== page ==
Why it's called a mystery I cannot fathom. If anything was done in the full light of day, so far as the record is concerned, it was the Nine Day Rule. Other than that, a superb addition to the canon which deserves to be top of the list for anyone fascinated by the Mid Tudor Crisis.
I was sorry to learn that Professor Ives died last September. He wrote the classic study of Anne Boleyn (which I already have on my to-read pile) and brought a welcome scepticism to popular Tudor history.
Thursday, 14 August 2014
I can't imagine what I've been reading all these years. How have I managed to miss out on contemporary South American fiction? One fairly insignificant Marquez - that's my lot. Then I saw this in the library. I liked the cover, I liked the fact that Faber had reissued it as part of its Revolutionary Writing series. I thought, why not?
I'm staggered. It's a masterpiece, pure and simple. It's so good, I bought two more before I'd even finished it.
The deal is this: Urania returns to the Dominican Republic after 35 years. In all that time she has had no contact whatsoever with her family - her father, her aunt, her cousins. She left for America at 14, smuggled out by nuns on a contrived scholarship. Her life has been hugely successful professionally. Internally, though, nothing whatsoever. Through the book we discover why.
She left in 1961, just after the Generalissimo (Goat) was assassinated. We also relive those events, with the dictator, his puppet president, his assassins. Every one of dozens of principal characters comes alive. From time to time we are even inveigled into empathising with the Goat himself. It is so cleverly structured that it was only in the penultimate chapter that I guessed how Urania and Trujillo were connected.
Not so much a cracking read. More a life-changing artistic experience. Can't recommend it highly enough.
Monday, 4 August 2014
I bought this book when it first came out in 1996 and was prompted to re-read it by a mention on TV the other day.
The book is partly based on Garfield's earlier journalism but mainly on the memories of ageing grapple-and-groaners, gathered for a reunion at Wayne Bridge's pub in Greenwich in August 1995. Distilled to its essence it might sound something of a cut-and-paste job but actually it is much better than that. Garfield, like me, was a fan in his youth. Given he is more youthful than I am, I fear he missed some of the greatest days - for example I went regularly to the wrestling when I lived in Middlesborough 1976-77, and saw Giant Haystacks fight Kendo Nagasaki (pictured, sort of, above). Nagasaki is one of the stand-out characters in the book. He doesn't speak - he never speaks, even on radio - but others speak about him with a certain awe. He was spectacularly dedicated to his business and has never dissed it. He is identified here but it matters not - without his mask and ring character he really is nobody.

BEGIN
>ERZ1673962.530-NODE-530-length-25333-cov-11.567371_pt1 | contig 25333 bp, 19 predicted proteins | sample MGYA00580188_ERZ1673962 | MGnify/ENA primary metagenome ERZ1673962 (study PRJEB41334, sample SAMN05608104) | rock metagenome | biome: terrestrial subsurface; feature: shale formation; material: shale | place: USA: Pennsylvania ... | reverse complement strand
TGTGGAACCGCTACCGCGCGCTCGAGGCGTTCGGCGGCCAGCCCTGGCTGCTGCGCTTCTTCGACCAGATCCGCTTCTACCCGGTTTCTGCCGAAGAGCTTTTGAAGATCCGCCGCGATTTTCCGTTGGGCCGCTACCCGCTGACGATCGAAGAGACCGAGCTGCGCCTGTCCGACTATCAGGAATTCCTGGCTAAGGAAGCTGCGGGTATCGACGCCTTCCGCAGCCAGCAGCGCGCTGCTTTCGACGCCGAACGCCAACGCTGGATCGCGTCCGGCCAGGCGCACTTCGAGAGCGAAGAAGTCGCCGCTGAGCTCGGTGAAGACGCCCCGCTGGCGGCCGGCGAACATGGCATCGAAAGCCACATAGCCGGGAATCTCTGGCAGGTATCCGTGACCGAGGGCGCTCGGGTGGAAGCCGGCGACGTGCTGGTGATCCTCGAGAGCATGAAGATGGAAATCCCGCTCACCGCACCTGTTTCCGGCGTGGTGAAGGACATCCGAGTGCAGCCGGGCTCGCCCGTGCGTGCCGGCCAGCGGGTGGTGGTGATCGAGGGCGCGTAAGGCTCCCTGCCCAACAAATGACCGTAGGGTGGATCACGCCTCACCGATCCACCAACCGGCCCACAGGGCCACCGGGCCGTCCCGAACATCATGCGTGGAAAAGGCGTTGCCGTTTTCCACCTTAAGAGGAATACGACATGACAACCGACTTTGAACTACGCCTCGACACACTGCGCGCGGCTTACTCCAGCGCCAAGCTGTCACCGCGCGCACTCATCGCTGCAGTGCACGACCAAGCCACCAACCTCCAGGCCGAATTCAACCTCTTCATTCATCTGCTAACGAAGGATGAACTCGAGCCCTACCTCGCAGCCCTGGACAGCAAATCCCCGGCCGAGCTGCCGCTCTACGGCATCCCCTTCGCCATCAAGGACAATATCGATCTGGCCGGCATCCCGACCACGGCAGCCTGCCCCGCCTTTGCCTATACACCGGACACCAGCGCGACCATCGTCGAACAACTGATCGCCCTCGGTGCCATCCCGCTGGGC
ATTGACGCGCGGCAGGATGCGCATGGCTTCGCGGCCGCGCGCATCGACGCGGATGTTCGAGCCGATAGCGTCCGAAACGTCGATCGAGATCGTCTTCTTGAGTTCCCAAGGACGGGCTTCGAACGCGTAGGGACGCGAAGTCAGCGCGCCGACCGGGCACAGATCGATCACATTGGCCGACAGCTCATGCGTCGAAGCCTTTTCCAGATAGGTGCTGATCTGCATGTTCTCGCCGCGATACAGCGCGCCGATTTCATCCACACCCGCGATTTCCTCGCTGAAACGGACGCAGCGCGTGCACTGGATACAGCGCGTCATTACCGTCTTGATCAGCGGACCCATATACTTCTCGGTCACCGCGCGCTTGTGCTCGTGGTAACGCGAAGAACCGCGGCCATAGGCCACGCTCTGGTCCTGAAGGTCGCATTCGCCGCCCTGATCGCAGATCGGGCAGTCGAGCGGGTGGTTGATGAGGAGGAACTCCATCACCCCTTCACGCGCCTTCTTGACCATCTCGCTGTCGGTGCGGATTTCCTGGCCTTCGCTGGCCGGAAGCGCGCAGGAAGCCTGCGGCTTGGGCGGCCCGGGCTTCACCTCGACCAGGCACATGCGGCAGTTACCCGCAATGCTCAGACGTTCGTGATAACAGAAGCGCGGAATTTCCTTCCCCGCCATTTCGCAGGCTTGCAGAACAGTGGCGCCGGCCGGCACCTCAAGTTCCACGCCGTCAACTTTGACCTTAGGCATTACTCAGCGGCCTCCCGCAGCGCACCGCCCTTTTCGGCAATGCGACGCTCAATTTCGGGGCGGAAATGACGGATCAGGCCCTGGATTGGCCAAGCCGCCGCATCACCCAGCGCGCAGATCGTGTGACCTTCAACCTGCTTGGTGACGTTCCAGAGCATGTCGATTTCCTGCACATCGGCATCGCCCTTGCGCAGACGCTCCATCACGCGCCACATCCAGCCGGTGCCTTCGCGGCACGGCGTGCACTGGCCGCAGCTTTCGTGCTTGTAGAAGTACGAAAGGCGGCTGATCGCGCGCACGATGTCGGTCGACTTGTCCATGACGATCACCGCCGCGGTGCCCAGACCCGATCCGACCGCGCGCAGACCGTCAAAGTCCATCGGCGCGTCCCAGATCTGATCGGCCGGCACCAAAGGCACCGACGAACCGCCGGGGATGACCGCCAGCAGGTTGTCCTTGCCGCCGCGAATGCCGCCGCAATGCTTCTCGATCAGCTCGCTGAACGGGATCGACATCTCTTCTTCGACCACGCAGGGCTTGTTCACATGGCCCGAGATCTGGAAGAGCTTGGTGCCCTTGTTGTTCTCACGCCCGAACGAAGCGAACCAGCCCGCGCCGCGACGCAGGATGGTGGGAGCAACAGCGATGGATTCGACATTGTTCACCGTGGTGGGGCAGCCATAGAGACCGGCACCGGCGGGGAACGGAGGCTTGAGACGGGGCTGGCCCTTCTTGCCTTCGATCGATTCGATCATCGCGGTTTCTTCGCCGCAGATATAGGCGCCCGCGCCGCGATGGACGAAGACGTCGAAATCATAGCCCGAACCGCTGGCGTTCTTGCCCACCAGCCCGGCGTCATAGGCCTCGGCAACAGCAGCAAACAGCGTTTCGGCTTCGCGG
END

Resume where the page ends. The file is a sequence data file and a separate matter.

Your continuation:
The other stand-out who doesn't speak directly is Les Kellett, a middle-aged clown in the ring but very odd and extremely hard out of it.
Because mine is the original edition (there has been an update), Garfield only covers the first ripples of US superstar wrestling on the British scene. He interviews a young Triple H, and Shawn Michaels when he still had a full supply of hair. Unfortunately he doesn't get to Vince McMahon or any member of the Hart family, which became linked with two of the greatest British exports.
I remember seeing the Dynamite Kid, at Middlesbrough, when he was only 17 or 18. He paved the way for British wrestlers in America, essentially the WWF. Now the Kid is back in England and disabled, and his cousin Davey Boy Smith, the other half of the British Bulldogs, died in 2002 before he was 40. Smith is interviewed here, at the height of his fame, and you can't help sensing the tragedy to come. Already, in 1995-6, the Dynamite Kid was a reclusive, excluded figure.
Garfield's narrative is the death of British professional wrestling after it was dumped by ITV in the late 1980s. You get the impression it was never much of a game, despite packed houses all round the country. The wrestlers were never paid worthwhile money and the promoters ran a typically exploitative closed shop. I get the impression that some pro wrestling still goes on in the UK - that must be a pretty tawdry affair.